Art in Odd Places (AiOP) 2015: RECALL is our 11th year and all about looking back at the artists and projects that made these festivals possible over the years. For RECALL, AiOP has invited back over forty artists to either present their original work or produce a completely new one that explore artworks in all disciplines outside the confines of traditional public space regulations. As we gear up for the festival next month, here is a preview of some of the works people can expect to see along 14th Street in October.
Ghana ThinkTank: Black Lives Matter Street Signs
What was the first AiOP festival that you had participated?
What are your thoughts on participating in an AiOP festival again?
When we re-assessed a project from several years back that addressed police behavior based on race, we realized it hadbecome even more relevant.
Why is 14th Street a compelling site for creative response?
14th Street isnincredibly busy, and running from Alphabet City to 10th Avenue, still goes through quite a lot of neighborhood changes, even if those differences are becoming less and less pronounced. Plus I went to high school on 14 St., so always… interesting for me to go back.
Are you presenting the same project as last time? Are you incorporating anything you learned from the last staging into this year’s festival? What, if anything have you changed? If presenting a new piece, why did you decide on something new?
We are still using street signs as our vehicle. We are also sticking with the same approach: posting official-looking street signs that point at the difference between the law as it is stated and the law as it is applied. However, and most unfortunately, the circumstances of these unequal application of law have become even more dire since 2012, so our project has changed to address these changing circumstances.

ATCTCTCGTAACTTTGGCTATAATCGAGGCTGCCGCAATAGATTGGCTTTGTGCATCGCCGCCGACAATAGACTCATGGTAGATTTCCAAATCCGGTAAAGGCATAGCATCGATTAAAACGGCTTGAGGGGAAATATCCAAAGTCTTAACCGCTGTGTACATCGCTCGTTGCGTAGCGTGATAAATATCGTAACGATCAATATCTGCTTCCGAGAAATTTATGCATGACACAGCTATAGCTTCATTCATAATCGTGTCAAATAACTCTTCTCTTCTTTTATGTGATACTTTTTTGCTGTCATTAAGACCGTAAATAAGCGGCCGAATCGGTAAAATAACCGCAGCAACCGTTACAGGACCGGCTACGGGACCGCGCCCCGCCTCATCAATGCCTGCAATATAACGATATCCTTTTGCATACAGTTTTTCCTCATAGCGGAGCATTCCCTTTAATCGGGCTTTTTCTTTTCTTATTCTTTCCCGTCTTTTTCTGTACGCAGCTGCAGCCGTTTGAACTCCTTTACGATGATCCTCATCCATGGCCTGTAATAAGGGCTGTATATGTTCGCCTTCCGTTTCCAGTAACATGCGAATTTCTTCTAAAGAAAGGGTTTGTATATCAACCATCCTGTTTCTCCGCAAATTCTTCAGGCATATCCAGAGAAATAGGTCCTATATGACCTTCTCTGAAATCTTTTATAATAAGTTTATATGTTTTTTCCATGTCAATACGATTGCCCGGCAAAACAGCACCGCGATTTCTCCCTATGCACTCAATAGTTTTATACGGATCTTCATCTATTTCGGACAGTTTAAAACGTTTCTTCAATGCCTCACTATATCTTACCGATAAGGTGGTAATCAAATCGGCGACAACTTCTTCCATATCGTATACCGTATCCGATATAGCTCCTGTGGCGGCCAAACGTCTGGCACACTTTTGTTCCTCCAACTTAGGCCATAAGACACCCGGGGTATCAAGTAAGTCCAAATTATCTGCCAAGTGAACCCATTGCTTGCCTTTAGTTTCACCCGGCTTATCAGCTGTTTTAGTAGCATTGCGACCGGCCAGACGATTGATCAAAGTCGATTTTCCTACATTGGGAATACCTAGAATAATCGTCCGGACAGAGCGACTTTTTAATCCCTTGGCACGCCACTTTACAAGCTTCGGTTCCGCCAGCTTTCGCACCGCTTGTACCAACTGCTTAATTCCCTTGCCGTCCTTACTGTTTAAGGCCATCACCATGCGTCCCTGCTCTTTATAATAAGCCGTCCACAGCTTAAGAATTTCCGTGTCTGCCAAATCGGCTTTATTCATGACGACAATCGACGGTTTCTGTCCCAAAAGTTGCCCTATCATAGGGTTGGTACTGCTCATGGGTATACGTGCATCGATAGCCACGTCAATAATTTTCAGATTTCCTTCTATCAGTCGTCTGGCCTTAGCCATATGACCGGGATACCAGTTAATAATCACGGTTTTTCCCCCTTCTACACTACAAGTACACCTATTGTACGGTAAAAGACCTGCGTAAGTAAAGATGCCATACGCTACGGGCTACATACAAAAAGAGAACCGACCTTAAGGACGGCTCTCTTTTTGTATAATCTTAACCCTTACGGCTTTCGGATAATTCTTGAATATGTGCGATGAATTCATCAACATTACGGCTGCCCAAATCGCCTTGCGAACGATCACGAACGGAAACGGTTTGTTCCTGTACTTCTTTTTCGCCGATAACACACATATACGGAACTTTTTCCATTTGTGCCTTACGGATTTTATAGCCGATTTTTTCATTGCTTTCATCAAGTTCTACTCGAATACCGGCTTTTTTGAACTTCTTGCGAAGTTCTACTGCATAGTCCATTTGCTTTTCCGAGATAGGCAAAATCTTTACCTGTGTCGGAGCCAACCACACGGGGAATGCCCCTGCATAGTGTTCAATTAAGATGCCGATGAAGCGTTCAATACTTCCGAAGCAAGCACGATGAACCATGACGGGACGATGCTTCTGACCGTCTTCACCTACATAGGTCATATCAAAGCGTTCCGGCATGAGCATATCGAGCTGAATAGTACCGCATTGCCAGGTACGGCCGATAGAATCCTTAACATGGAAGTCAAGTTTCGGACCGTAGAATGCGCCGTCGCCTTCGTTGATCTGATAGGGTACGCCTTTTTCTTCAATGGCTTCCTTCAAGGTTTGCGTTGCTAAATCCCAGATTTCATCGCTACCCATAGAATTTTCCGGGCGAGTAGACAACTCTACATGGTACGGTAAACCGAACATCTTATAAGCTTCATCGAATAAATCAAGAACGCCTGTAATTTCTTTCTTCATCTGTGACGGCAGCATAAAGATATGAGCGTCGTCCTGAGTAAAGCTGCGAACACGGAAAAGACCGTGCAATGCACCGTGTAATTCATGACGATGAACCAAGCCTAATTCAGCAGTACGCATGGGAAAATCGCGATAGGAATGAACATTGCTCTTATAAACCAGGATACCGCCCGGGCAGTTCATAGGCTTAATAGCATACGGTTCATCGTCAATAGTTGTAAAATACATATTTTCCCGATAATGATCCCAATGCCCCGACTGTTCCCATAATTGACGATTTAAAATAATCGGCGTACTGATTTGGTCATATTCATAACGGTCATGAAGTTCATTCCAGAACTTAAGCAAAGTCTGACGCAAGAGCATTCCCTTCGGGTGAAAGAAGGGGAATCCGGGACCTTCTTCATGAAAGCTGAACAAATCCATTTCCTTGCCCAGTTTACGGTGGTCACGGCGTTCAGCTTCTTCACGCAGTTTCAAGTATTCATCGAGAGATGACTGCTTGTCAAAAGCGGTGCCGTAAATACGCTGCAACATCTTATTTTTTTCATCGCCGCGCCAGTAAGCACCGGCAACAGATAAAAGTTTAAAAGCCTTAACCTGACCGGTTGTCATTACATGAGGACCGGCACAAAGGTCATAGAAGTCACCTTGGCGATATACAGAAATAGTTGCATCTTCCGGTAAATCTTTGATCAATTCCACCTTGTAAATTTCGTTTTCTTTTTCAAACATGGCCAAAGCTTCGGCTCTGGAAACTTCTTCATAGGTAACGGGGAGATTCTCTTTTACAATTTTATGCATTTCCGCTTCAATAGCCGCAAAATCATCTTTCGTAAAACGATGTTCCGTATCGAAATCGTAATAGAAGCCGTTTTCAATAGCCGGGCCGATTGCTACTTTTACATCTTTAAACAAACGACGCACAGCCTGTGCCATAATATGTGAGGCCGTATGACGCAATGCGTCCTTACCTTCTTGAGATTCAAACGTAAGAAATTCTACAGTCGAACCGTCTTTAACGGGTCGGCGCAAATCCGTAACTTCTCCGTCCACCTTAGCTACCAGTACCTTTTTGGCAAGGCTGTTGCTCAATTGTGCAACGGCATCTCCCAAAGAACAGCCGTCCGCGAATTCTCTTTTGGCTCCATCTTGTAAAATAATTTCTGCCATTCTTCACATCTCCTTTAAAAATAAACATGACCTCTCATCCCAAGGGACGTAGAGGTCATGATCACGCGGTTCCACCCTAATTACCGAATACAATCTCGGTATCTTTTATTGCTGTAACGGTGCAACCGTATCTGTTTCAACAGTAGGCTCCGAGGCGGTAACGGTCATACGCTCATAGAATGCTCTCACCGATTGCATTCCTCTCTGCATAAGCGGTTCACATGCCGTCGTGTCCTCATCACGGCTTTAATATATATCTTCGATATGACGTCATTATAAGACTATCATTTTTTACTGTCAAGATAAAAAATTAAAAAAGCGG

Black Lives Matter Street Signs, 2015. Photo courtesy of Ghana ThinkTank
The “Black Lives Matter Street Signs” are a series of “official” street regulation signs that point to the difference between
the law as stated and as implemented, and which ask people to consider the ways they may be complicit in the unequal application of laws according to race. These signs were designed in workshops with Ghana ThinkTank and students at SUNY Purchase College School of Art & Design, as part of the “I Serve Art” exhibit at the Dolly Maass Gallery, curated by Sara Reisman.
I hope that New Yorkers will respond to this piece by considering the ways they may be a part of the unequal application of laws or systems according to race, and to consider what roles they can play in the Black Lives Matter movement, whatever their background or race.
This project asks people to consider their own roles in unequal systems.